WASHINGTON — Washington. -- Why is Christmas such a sad time? Suicide rates invariably go up. Marriages are strained. People drink too much and some, in the process, unwittingly kill themselves, joining those who wittingly do so.

There is no mystery in Christmas taking such casualties. All good things do -- love and sex and patriotism, or the family, or religion, or friendship. Like them, Christmas gets down to the tangled roots of the emotions, which are never as simple, or simply cheery, as some people think Christmas should be.


The original Christmas story should have warned us. It is a tale of exclusion from an inn, hardship for a pregnant woman, homeless people hiding, a scheming king, the murder of innocent children in the hope of killing the dangerous one.

Lesser Christmas stories are just as grim. Some have criticized the movie "It's a Wonderful Life," for pasting a happy ending onto what is essentially a film noir picture of social injustice and mixed opportunities. Most of the movie is about as happy-go-lucky as death's row.


Dickens is supposed, by those who have not read him closely, to be a cockeyed optimist. But "A Christmas Carol" is bleaker than "It's a Wonderful Life." Poor Scrooge gets to meet lost loves in the past and probable scavengers in the future. He is in and out of graveyards, studying headstones (including his own), watching others starve, steal and scramble.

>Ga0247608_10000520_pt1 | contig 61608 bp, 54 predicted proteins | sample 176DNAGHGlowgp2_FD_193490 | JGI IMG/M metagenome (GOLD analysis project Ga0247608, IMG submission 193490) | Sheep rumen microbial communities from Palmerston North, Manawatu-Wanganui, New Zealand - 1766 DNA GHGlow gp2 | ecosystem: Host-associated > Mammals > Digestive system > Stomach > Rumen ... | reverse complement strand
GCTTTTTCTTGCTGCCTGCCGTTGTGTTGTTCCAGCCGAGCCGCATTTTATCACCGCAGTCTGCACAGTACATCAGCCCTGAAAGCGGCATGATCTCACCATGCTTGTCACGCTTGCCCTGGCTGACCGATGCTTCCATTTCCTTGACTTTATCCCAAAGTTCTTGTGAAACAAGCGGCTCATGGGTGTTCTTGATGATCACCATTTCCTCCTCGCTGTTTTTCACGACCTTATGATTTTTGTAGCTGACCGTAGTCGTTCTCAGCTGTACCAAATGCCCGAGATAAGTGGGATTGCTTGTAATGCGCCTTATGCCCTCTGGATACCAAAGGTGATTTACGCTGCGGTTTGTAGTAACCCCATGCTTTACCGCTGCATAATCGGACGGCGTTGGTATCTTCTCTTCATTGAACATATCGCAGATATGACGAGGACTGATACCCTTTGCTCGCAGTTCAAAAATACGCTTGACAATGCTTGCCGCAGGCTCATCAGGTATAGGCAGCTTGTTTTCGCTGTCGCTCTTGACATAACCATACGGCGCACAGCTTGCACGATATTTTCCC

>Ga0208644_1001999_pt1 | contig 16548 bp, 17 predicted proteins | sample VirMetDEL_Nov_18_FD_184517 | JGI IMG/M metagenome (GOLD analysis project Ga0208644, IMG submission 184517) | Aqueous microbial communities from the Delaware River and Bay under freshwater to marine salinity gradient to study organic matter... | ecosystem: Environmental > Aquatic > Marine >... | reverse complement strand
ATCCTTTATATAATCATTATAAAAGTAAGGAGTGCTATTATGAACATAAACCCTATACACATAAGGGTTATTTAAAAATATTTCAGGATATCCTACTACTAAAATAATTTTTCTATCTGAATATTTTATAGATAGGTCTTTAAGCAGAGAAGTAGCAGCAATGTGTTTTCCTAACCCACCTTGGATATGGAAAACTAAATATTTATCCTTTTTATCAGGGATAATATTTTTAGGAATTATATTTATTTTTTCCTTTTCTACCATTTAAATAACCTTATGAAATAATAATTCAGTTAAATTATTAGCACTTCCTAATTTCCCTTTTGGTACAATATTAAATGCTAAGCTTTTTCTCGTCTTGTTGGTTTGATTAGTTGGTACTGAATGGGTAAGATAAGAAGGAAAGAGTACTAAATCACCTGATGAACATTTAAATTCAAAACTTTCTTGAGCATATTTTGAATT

Christmas is bound to be emotional dynamite because it is so made up of memory. All of us have plenty to regret and mourn in the past -- and Christmas triggers the memories because it was made so vivid to us from childhood on. The annual recurrence of all the sights, sounds and smells associated with it from our earliest days, calls up things we had forgotten, including much ,, we want to forget.

The very fact that our memories were formed in childhood means that we all have one great thing to grieve for -- our own child-selves. I'm not talking about the bittersweet "loss of innocence." Children are not innocent, as anyone can tell who has seen them torment a deprived fellow child. But they do not -- we did not -- have the power or imagination or experience to do very much wrong with their less-than-perfect desires. We all have to travel some distance before we can rack up our share of sins and errors.

That is why childhood is so appealing. I know a person who considers all adult black males as roughly in cahoots with Willie Horton, but he cannot do enough for black children. In fact, one way to get rid of an obsession with an enemy is to imagine him or her as a child -- that is a trick Dickens teaches us time and again.

So Christmas haunts and challenges, and sometimes depresses, because we see it as the time of children who will give up believing in Santa Claus and start believing in evil icons, like Scrooge's money, or Harry Bailey's travel, or success, or a carefree Christmas.

A carefree Christmas would be an insult to the child in the manger, the child on the street, the child we neglect or the child in us that we all killed. Christmas is important because it includes so much, beginning with sadness. It would not be in the same league with other big-time depressants, like faith and love, if it just made people sappy with content. Have, therefore, a very sad -- and blessed and deeply joyous -- season. It is a package deal, like so many of the seasonal surprises.

Garry Wills is a syndicated columnist.